Next up was routing the channels for the bindings. I used a jig that I had built for binding the ukes and I had no problems routing the channel for the top plate. When I was working on the bottom plate channel, I noticed that the body of the guitar had a lot more resistance to pushing it forward after the bit had passed the neck block. I pulled the guitar body away and found that the spiral cutting bit had pulled itself forward in the chuck and had routed the channel about 1/8 of an inch too deep! The side of the body was veneer thin over this channel and had broken though in one area. I was sick!
When a disaster strikes, the first thing you want to do is fix it quickly but the best thing you can do is to back away and come back another day. Taking time to think through the problem helps avoid making the problem worse by trying a quick fix. There were a lot of options available. My first thought was to fill the bad route with ultra-thin model airplane plywood to stabilize the side, that's the darker brown material in this photo. I then planned on using matching maple veneer to cover the plywood core but I knew that I would never be happy with this kind of repair. It was time to gear up for major surgery.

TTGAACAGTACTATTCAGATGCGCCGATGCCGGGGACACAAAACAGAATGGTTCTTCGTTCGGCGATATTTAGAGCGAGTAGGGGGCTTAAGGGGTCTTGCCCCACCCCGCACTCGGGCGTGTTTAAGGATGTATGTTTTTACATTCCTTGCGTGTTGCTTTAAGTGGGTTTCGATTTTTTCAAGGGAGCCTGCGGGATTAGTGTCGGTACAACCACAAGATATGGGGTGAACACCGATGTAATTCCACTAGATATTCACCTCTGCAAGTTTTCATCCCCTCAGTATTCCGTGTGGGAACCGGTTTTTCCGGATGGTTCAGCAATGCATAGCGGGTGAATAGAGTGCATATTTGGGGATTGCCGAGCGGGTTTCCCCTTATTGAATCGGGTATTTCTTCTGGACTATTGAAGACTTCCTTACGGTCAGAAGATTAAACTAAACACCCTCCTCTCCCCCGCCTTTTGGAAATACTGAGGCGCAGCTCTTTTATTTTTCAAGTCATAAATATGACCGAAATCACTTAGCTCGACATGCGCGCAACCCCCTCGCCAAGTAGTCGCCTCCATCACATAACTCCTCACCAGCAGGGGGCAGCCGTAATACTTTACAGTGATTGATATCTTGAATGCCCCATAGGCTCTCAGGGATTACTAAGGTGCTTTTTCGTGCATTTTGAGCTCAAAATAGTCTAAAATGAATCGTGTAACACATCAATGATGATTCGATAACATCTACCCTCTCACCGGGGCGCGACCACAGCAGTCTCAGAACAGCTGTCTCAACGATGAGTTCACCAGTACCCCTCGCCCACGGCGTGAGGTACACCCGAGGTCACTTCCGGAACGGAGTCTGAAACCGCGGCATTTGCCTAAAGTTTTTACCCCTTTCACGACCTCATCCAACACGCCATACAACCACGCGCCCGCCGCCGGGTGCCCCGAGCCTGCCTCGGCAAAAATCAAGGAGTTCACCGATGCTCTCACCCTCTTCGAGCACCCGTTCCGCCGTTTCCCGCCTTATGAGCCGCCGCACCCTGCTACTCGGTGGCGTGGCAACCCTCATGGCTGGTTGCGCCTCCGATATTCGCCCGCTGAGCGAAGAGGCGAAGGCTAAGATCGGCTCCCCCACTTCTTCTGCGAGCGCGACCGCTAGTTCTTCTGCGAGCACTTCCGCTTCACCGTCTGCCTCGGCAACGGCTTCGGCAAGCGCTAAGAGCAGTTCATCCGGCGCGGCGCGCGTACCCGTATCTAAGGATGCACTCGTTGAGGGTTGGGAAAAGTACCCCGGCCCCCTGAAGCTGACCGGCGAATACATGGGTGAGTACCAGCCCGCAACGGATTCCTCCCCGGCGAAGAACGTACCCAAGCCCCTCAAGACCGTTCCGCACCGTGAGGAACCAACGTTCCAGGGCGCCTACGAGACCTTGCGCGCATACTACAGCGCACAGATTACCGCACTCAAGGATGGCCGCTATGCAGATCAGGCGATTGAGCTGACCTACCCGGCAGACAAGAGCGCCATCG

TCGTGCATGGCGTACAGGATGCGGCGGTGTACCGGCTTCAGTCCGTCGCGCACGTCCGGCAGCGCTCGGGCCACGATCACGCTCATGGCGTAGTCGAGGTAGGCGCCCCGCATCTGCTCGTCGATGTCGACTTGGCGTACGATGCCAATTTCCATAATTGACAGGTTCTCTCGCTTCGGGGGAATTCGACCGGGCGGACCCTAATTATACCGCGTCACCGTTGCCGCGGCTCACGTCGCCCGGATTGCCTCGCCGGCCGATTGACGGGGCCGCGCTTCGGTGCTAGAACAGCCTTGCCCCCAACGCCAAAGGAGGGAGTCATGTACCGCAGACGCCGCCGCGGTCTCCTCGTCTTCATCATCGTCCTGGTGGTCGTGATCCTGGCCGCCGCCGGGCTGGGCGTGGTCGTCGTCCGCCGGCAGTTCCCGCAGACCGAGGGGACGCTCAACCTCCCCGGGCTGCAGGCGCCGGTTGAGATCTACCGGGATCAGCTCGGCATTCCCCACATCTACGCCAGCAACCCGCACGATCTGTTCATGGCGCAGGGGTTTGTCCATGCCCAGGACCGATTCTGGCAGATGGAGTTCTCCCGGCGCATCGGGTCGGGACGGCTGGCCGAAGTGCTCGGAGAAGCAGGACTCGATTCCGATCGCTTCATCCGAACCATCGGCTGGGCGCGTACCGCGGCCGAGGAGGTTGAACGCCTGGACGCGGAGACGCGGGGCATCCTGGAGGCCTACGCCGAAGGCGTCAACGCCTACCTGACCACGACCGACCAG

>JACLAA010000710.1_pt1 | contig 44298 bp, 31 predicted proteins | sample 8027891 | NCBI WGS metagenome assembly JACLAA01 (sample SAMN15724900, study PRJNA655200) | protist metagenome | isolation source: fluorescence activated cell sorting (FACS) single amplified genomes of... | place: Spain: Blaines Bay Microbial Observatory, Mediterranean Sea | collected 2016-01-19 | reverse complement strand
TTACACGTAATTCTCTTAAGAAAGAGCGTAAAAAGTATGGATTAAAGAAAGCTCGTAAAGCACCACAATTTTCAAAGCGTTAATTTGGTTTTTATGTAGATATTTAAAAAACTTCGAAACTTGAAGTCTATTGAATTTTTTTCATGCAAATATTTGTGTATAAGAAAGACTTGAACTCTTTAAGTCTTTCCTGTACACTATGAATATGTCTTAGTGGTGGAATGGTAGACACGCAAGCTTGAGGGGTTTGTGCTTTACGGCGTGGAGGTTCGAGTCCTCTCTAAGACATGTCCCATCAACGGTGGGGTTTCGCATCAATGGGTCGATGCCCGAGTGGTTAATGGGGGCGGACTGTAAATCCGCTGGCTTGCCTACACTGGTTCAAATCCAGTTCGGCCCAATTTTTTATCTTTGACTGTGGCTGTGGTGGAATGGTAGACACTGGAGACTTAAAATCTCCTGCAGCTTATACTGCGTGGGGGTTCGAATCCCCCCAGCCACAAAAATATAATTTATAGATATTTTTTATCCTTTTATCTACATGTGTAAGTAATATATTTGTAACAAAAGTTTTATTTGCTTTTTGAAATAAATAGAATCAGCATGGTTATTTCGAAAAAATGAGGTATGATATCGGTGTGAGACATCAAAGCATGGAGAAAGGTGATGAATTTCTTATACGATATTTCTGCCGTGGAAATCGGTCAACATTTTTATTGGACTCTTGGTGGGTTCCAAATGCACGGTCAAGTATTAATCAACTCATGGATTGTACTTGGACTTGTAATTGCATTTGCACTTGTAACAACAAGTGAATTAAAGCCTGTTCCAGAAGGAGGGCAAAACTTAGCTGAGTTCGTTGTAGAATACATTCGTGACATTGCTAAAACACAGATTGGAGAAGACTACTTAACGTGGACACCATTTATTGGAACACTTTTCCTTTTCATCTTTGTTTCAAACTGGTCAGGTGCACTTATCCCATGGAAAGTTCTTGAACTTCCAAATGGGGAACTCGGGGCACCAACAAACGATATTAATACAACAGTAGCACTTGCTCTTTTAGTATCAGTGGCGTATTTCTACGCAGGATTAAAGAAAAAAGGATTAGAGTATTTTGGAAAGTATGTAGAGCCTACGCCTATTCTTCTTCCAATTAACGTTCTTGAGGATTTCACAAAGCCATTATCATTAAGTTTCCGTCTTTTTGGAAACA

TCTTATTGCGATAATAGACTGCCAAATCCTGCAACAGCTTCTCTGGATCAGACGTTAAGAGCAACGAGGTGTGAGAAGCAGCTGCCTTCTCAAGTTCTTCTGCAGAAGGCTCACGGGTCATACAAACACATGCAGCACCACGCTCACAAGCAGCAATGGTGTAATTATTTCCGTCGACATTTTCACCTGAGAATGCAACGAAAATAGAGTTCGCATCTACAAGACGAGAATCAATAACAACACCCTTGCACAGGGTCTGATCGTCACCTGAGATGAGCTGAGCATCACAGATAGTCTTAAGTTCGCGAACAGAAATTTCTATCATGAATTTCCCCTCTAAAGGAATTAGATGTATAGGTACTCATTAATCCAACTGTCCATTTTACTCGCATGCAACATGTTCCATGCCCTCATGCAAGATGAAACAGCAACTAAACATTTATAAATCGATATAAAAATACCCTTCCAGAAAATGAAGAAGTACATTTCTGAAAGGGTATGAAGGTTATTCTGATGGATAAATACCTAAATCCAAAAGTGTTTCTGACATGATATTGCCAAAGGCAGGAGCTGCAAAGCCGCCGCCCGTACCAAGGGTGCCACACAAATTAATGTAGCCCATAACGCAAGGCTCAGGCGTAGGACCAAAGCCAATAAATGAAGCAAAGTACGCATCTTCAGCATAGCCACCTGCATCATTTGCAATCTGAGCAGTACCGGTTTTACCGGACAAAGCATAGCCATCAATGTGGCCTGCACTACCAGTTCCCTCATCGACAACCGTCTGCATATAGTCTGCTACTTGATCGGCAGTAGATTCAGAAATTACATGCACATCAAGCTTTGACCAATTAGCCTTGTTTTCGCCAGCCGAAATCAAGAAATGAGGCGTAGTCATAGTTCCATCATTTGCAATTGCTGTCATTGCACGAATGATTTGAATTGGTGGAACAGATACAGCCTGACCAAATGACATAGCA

I sawed the back plate off of the guitar and stripped out the linings for this plate. I then made new linings, installed them and leveled them out. Here is the body with new lining, placed back in the building mold just before the back plate was glued on.
It is nice to be back in business...
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- ► 2011 (33)